If a car salesperson is pitching you an extended warranty, tap the brakes.
While a warranty might sound like a good idea, it often comes with a high price tag and won’t cover everything that could go wrong. Plus, you could already be covered through the manufacturer’s warranty.
Before driving away with one of these policies, learn about the pros, cons, and alternatives.
What Is an Extended Car Warranty?
An extended car warranty is an optional vehicle service contract you can buy from a third-party vendor. These cover the price of major repairs or replacements for a certain number of years or number of miles. The warranty usually begins when the manufacturer’s warranty expires, but sometimes the two overlap.
While a car salesperson might pitch you a policy at the closing table, you shouldn’t feel rushed — you can always get one later. “You don’t need to purchase an extended warranty the day you’re buying the vehicle,” says Mark Friedlander, director of corporate communications at the Insurance Information Institute. “You can purchase it anytime until the original manufacturer’s warranty expires.”
To use an extended car warranty, you may need to take your car to an authorized repair center, pay for the work upfront, and then request reimbursement later.
If you don’t have enough money to pay for unexpected car repairs yourself, then you may want to consider purchasing an extended warranty or mechanical breakdown insurance coverage. MBI tends to be less costly than an extended warranty, and you will also still get the peace of mind that comes with knowing any significant repairs will be covered.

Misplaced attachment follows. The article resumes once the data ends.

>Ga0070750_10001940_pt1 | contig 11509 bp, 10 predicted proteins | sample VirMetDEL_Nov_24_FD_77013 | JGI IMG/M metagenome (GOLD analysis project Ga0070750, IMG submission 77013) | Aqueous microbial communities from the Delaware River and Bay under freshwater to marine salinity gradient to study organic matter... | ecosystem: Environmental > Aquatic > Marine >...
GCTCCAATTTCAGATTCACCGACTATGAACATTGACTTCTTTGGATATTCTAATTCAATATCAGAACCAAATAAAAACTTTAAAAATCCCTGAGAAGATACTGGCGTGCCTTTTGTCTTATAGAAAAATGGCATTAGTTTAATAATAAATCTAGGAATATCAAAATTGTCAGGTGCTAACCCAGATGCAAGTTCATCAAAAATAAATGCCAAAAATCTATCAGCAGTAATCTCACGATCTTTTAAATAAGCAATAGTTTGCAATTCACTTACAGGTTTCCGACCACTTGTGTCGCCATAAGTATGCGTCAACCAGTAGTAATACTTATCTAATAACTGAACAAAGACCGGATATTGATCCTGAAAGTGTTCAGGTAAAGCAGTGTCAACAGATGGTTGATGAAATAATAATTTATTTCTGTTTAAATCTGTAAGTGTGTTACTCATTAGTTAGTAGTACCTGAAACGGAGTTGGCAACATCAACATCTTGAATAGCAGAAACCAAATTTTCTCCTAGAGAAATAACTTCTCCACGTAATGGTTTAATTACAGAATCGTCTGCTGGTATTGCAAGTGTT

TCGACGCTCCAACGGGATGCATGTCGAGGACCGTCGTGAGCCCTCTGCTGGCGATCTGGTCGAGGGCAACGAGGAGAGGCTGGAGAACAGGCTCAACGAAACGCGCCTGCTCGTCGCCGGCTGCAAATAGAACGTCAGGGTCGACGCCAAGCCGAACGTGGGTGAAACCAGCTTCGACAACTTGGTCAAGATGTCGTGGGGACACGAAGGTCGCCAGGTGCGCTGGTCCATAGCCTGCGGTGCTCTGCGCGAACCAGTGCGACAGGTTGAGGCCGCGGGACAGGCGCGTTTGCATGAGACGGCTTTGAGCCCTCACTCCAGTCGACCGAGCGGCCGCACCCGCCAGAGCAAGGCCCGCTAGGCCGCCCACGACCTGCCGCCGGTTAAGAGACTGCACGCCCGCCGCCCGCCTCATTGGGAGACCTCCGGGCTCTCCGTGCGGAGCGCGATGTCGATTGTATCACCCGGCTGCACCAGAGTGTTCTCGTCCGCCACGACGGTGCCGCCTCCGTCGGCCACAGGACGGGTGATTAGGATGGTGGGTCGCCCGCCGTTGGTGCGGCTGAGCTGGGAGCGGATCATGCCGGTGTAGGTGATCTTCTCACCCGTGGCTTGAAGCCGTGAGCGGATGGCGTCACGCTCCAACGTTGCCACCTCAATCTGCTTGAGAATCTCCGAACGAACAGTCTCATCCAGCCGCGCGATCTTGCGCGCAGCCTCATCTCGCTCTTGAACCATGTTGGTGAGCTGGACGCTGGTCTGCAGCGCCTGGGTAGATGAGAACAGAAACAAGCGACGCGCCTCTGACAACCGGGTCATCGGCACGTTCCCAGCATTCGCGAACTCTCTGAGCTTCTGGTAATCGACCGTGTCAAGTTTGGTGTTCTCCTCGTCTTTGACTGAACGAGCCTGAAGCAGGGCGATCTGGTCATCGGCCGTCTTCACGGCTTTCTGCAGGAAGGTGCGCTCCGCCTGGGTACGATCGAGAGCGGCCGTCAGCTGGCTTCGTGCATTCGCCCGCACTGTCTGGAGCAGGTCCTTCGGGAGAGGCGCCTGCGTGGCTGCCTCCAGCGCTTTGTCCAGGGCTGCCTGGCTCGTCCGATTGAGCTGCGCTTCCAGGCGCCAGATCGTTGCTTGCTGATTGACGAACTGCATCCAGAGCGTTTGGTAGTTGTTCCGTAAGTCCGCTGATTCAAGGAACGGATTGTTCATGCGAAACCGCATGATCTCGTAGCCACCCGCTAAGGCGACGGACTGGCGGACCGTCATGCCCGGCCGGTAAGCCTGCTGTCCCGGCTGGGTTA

Types of Extended Car Warranties
Extended car warranties usually fall into two main categories: Manufacturer’s warranties, which are automatically offered by car manufacturers in most new cars, and aftermarket warranties, which are sold by third-party vendors.
Manufacturer’s warranties usually cover the following situations:
- Basic warranties come with most new and certified used cars. These cover major parts and systems that break down because of flaws or defects in factory-installed parts.
- Bumper-to-bumper warranties offer comprehensive umbrella coverage for all of a car’s parts and systems, aside from routine maintenance and damage from wear and tear.
- Powertrain warranties cover the car’s engine, transmission, and any power components that connect to the car’s wheels.
- “Secret” car warranties offer free repairs from the car manufacturer. They’re also called “silent recalls” or technical service bulletins (TSBs). Search the National Highway Traffic Safety Administration’s database to see if your car has a TSB.
Aftermarket warranties, usually offered by dealerships or third-party companies, range across these types:
- Extended warranties offer protection that’s similar to what you get in a manufacturer’s warranty, but they have exclusions and rules surrounding what they cover.
- Adjustment warranties cover certain car repairs within the first few weeks or months of buying the car.